As a way of managing or leading people, coaching differs from the traditional corporate ‘command and control’ approach in the following ways:

  • collaborating instead of controlling;

  • delegating more responsibility;

  • talking less, listening more;

  • giving fewer orders, asking more questions;

  • giving specific feedback instead of making judgements.


This is not simply a case of ‘being kinder’ to people – delegated responsibility brings pressure to perform and coaching managers maintain a rigorous focus on goals, results and quality.

The role of the manager/coach is very different to that of an external coach. Whereas an external coach has the luxury of a laser-like focus on the client and his or her development and performance, the manager/coach needs to balance the needs of a client with the needs of all team members – including their need to bond as a team – together with the needs of the organisation as a whole.

Some people argue that it is impossible for a manager to act as a coach, given his or her position of authority over a team. While authority is an important issue, it need not be an insurmountable obstacle – as long as the manager is able to demonstrate leadership competencies to win the hearts and minds of his or her people developing genuine trust and respect in the working relationship, a manager should be able to be an effective coach. It is also a fact that coaching frequently takes place between peers and even upwards on occasion, with some enlightened bosses happy to be coached by their team members.

In his book: Coaching for Performance, John Whitmore raises the issue of managerial responsibility and authority, and asks ‘Can the manager, therefore, be a coach at all?’ He believes the answer is ‘yes,’ but it demands the highest level of leadership competencies of that manager: empathy, integrity and detachment, as well as a willingness, in most cases, to adopt a fundamentally different approach to his or her staff – he or she may even have to cope with initial resistance from some staff, suspicious of any departure from a traditional management style.





In a highly competitive market place your people are your key differentiator; this course will help you to develop your coaching & feedback skills together with a leadership style that builds a culture in which superior performance at all levels in your organisation is attained, while, at the same time, improving the morale of your employees.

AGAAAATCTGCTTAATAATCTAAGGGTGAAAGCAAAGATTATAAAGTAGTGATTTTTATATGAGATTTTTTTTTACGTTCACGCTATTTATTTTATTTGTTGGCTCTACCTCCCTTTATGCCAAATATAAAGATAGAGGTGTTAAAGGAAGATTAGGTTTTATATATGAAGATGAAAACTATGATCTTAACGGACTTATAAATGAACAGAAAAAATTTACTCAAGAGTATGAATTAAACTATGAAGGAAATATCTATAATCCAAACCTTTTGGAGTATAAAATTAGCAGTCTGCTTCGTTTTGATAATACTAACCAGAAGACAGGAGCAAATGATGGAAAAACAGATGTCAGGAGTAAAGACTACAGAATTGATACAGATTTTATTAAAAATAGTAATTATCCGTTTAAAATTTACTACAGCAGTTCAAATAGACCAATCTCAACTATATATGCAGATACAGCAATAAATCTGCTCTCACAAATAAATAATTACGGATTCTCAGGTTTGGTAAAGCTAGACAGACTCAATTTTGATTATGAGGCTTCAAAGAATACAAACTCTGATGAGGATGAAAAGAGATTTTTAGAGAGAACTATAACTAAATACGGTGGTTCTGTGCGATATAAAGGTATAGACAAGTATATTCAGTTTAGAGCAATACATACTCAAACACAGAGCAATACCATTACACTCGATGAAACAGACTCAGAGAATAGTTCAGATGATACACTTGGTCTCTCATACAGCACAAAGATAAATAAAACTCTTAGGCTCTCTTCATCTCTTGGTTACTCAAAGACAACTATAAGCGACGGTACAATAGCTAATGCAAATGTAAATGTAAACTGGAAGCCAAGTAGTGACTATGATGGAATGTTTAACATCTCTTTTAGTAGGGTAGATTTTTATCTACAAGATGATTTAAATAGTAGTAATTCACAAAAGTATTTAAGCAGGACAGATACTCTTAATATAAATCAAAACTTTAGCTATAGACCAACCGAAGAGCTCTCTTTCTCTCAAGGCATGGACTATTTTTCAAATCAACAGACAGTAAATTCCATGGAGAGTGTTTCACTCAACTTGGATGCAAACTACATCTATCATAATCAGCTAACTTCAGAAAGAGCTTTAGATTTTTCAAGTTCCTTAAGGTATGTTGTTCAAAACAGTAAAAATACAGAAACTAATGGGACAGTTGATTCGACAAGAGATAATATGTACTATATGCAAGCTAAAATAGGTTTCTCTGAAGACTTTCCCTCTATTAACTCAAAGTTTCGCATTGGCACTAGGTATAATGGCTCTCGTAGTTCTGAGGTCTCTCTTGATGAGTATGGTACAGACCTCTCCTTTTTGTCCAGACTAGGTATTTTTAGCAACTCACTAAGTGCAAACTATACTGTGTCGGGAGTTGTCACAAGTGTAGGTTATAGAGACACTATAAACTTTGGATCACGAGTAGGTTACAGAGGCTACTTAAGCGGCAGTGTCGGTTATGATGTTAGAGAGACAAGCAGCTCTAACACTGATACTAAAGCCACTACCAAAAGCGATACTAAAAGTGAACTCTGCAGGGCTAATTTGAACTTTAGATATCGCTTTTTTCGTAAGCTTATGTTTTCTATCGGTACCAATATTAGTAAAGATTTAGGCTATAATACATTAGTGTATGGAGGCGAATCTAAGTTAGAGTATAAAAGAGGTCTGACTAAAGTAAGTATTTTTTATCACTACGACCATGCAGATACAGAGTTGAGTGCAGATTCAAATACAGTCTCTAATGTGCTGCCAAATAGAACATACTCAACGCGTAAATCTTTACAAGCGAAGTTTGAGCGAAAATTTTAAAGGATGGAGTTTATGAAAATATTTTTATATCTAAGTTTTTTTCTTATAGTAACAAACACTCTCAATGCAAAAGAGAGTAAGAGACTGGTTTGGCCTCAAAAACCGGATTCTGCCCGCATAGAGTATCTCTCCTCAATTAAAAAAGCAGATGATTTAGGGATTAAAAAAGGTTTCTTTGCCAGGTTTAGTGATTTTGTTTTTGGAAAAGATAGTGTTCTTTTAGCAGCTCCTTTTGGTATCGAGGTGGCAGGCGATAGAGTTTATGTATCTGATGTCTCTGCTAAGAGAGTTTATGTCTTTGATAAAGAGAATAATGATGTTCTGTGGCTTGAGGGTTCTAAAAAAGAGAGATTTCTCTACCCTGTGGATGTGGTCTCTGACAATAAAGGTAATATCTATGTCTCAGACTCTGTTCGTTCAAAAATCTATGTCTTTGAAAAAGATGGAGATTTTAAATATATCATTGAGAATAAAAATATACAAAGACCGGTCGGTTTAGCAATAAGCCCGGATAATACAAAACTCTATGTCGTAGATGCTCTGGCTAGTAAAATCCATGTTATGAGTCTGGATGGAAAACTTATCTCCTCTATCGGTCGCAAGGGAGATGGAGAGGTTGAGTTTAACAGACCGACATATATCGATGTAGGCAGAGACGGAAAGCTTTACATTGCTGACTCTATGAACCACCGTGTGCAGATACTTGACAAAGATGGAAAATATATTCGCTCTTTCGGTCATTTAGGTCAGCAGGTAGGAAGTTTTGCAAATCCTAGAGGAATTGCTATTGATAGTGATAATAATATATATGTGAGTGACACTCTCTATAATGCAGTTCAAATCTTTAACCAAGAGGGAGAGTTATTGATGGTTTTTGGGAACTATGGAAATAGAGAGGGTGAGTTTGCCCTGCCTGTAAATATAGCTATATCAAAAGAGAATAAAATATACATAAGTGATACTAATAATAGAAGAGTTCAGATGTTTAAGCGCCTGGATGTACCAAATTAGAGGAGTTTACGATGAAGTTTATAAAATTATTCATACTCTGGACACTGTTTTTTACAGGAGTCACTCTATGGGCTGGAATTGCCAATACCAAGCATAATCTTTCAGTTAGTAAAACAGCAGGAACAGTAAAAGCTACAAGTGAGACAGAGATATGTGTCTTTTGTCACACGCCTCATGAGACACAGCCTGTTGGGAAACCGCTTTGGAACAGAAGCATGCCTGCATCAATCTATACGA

By the end of the programme delegates will be able to:

  • Explore the importance of coaching as a leadership skill.

  • Identify specific ways to build an atmosphere where feedback and coaching are accepted as opportunities to learn and grow.

  • Develop motivation and communication skills that support your role as a leader and as a coach.

  • Discover techniques for introducing critical coaching aspects into your leadership style.

  • Demonstrate an ability to use a range of tools to support a client in a one to one coaching session.

  • Assess your present coaching style, its strengths and areas for improvement.

  • Describe the techniques to improve performance effectively.

  • Demonstrate how to coach an employee

  • Demonstrate an ability to give feedback.



Methods: this course will make extensive use of role plays.



Duration: 3 days



Who it's for:


This 3-day course is designed for managers and leaders, from all sectors of the economy, who wish to change their, or their organisations,’ leadership/management style to one that is more inclusive and empowering, this includes: managing directors, general managers, operations managers and directors, financial managers and directors, HR managers and directors, sales managers and directors and marketing managers and directors.




Course Content



Day 1


Introductions, programme objectives, programme methods and follow up.

Exercise: what is coaching? How does coaching differ from training, counselling and mentoring?


History and development of corporate coaching

  • The Inner Game;

  • The influence of Tim Gallwey;

  • The management authority/employee empowerment continuum.


Exercise: what is leadership? How does it differ from management? How do communications from leaders differ from those of managers?